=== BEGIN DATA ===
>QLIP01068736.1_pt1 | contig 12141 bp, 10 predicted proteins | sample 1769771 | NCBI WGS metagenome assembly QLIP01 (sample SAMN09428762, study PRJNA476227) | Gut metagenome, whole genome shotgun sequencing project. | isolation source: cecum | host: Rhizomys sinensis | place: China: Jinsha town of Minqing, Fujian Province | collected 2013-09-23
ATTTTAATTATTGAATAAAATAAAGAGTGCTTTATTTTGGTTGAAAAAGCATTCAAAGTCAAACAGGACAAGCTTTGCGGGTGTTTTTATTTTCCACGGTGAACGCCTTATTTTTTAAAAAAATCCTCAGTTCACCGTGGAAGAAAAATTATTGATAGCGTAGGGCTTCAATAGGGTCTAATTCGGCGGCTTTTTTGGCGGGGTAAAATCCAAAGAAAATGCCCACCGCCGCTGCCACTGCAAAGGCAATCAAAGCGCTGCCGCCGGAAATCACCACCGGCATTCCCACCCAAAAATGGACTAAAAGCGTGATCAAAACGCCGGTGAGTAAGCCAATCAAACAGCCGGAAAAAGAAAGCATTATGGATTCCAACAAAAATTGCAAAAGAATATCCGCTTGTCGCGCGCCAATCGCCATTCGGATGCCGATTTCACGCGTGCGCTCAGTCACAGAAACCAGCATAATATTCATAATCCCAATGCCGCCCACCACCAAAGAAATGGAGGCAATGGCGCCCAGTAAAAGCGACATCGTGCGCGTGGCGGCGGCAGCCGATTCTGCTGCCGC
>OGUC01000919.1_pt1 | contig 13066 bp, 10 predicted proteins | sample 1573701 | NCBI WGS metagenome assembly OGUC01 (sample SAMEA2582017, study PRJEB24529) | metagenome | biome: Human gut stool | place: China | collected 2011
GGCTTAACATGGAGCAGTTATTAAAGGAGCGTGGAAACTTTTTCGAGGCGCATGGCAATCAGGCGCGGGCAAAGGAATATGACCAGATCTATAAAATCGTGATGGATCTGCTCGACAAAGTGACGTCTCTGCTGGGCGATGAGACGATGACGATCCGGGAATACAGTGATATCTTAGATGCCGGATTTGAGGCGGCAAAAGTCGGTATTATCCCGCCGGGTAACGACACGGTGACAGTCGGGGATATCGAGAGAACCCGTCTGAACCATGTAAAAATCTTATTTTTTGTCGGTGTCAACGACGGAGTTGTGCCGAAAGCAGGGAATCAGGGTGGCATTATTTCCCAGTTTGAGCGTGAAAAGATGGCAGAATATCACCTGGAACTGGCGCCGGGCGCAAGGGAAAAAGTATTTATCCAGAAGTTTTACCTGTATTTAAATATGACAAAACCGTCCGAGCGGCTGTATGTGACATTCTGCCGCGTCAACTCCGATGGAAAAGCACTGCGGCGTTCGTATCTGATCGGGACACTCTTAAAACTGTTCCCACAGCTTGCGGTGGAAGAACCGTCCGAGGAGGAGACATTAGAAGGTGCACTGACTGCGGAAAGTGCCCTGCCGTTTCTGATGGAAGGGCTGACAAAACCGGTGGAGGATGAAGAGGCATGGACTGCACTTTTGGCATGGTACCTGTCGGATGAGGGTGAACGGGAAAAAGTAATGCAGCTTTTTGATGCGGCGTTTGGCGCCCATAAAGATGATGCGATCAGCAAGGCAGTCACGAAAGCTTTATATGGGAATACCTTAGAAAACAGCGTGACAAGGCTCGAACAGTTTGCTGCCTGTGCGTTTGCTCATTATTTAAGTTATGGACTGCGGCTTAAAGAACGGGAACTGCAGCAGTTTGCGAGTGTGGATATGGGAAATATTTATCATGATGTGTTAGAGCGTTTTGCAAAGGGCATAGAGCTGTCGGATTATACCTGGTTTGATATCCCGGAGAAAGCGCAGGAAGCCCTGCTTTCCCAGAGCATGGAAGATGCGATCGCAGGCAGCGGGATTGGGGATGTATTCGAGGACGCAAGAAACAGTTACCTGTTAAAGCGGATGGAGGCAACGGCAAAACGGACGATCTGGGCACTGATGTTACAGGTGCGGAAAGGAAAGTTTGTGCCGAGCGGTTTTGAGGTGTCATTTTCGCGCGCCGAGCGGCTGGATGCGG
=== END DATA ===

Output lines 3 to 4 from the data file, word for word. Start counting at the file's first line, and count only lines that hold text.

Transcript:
>OGUC01000919.1_pt1 | contig 13066 bp, 10 predicted proteins | sample 1573701 | NCBI WGS metagenome assembly OGUC01 (sample SAMEA2582017, study PRJEB24529) | metagenome | biome: Human gut stool | place: China | collected 2011
GGCTTAACATGGAGCAGTTATTAAAGGAGCGTGGAAACTTTTTCGAGGCGCATGGCAATCAGGCGCGGGCAAAGGAATATGACCAGATCTATAAAATCGTGATGGATCTGCTCGACAAAGTGACGTCTCTGCTGGGCGATGAGACGATGACGATCCGGGAATACAGTGATATCTTAGATGCCGGATTTGAGGCGGCAAAAGTCGGTATTATCCCGCCGGGTAACGACACGGTGACAGTCGGGGATATCGAGAGAACCCGTCTGAACCATGTAAAAATCTTATTTTTTGTCGGTGTCAACGACGGAGTTGTGCCGAAAGCAGGGAATCAGGGTGGCATTATTTCCCAGTTTGAGCGTGAAAAGATGGCAGAATATCACCTGGAACTGGCGCCGGGCGCAAGGGAAAAAGTATTTATCCAGAAGTTTTACCTGTATTTAAATATGACAAAACCGTCCGAGCGGCTGTATGTGACATTCTGCCGCGTCAACTCCGATGGAAAAGCACTGCGGCGTTCGTATCTGATCGGGACACTCTTAAAACTGTTCCCACAGCTTGCGGTGGAAGAACCGTCCGAGGAGGAGACATTAGAAGGTGCACTGACTGCGGAAAGTGCCCTGCCGTTTCTGATGGAAGGGCTGACAAAACCGGTGGAGGATGAAGAGGCATGGACTGCACTTTTGGCATGGTACCTGTCGGATGAGGGTGAACGGGAAAAAGTAATGCAGCTTTTTGATGCGGCGTTTGGCGCCCATAAAGATGATGCGATCAGCAAGGCAGTCACGAAAGCTTTATATGGGAATACCTTAGAAAACAGCGTGACAAGGCTCGAACAGTTTGCTGCCTGTGCGTTTGCTCATTATTTAAGTTATGGACTGCGGCTTAAAGAACGGGAACTGCAGCAGTTTGCGAGTGTGGATATGGGAAATATTTATCATGATGTGTTAGAGCGTTTTGCAAAGGGCATAGAGCTGTCGGATTATACCTGGTTTGATATCCCGGAGAAAGCGCAGGAAGCCCTGCTTTCCCAGAGCATGGAAGATGCGATCGCAGGCAGCGGGATTGGGGATGTATTCGAGGACGCAAGAAACAGTTACCTGTTAAAGCGGATGGAGGCAACGGCAAAACGGACGATCTGGGCACTGATGTTACAGGTGCGGAAAGGAAAGTTTGTGCCGAGCGGTTTTGAGGTGTCATTTTCGCGCGCCGAGCGGCTGGATGCGG